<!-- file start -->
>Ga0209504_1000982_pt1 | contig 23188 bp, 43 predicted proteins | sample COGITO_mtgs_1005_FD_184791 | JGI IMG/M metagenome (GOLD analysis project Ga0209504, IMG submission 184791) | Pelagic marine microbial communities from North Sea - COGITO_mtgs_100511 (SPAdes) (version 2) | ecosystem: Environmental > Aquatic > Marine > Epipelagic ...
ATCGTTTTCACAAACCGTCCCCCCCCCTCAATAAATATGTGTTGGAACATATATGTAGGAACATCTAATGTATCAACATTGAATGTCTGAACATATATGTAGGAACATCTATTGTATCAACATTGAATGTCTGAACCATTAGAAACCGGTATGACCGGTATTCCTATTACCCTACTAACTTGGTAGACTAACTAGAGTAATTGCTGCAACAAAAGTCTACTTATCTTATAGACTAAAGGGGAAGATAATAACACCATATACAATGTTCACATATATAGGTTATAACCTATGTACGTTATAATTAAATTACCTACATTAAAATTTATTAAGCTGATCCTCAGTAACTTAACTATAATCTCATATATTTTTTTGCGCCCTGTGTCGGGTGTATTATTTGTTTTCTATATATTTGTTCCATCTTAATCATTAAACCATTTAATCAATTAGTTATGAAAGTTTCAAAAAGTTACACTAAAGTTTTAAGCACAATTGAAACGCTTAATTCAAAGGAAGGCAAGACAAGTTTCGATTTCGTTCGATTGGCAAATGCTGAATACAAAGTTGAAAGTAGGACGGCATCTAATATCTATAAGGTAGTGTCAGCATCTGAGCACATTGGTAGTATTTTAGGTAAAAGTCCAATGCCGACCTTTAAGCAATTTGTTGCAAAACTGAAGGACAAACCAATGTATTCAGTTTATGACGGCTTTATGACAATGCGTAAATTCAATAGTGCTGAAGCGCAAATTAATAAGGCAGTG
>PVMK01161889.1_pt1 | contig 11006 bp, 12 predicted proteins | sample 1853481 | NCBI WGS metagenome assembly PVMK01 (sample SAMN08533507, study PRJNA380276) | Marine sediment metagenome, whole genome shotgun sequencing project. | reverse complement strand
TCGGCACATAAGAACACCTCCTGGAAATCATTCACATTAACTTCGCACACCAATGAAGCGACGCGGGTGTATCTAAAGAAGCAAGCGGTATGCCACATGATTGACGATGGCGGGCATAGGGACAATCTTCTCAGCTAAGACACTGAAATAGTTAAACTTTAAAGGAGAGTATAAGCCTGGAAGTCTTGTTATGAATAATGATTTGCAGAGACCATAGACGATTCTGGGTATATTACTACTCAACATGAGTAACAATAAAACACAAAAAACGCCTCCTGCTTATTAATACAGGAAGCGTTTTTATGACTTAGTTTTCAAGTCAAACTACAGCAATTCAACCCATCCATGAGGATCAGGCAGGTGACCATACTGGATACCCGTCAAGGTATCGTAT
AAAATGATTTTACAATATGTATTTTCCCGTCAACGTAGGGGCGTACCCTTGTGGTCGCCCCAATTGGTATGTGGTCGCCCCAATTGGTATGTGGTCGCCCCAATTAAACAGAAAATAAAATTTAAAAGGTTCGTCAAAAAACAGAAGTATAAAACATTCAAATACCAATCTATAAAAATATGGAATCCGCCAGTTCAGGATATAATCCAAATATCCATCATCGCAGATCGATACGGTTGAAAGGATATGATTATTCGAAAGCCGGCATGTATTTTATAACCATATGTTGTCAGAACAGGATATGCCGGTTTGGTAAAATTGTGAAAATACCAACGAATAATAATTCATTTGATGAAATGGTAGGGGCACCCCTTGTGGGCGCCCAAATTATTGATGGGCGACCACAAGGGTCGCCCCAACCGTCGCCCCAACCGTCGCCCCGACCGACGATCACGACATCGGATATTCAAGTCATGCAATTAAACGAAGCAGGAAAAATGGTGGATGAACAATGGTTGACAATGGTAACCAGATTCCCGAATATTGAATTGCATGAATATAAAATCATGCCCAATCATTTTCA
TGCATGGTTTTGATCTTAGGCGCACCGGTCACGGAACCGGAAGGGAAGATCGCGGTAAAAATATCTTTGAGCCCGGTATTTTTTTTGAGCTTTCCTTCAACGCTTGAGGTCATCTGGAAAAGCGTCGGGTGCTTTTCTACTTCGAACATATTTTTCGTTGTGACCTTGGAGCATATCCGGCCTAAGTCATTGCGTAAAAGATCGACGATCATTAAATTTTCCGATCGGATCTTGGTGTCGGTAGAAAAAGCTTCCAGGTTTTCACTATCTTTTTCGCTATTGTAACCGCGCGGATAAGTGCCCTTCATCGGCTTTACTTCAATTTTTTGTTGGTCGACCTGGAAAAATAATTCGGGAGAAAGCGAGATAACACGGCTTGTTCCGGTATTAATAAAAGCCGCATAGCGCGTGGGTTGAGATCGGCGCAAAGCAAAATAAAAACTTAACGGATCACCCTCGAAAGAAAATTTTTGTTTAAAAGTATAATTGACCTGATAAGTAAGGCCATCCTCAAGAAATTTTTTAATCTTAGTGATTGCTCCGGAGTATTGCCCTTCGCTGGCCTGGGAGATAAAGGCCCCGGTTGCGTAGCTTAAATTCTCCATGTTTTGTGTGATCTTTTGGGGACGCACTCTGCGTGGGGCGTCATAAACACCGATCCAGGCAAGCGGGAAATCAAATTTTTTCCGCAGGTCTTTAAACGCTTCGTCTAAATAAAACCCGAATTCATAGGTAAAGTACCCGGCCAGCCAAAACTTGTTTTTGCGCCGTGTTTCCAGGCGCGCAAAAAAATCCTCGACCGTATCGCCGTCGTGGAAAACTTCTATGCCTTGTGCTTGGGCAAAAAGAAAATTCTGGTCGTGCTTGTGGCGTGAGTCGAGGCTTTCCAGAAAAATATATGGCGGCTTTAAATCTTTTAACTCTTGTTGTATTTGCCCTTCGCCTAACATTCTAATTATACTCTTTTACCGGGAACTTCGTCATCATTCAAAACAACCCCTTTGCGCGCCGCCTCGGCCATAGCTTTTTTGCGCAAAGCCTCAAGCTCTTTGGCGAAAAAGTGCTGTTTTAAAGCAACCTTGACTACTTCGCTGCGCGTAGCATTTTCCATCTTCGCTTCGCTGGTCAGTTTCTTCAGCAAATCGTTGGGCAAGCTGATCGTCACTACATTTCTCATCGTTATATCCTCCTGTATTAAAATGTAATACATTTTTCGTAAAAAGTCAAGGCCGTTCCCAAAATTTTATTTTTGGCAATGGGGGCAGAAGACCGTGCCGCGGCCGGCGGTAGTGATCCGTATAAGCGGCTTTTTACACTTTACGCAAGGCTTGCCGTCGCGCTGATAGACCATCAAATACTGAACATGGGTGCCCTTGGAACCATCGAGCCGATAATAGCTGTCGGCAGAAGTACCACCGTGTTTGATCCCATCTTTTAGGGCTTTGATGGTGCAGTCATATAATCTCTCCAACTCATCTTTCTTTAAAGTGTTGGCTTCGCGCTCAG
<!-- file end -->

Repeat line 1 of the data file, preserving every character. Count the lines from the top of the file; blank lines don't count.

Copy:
>Ga0209504_1000982_pt1 | contig 23188 bp, 43 predicted proteins | sample COGITO_mtgs_1005_FD_184791 | JGI IMG/M metagenome (GOLD analysis project Ga0209504, IMG submission 184791) | Pelagic marine microbial communities from North Sea - COGITO_mtgs_100511 (SPAdes) (version 2) | ecosystem: Environmental > Aquatic > Marine > Epipelagic ...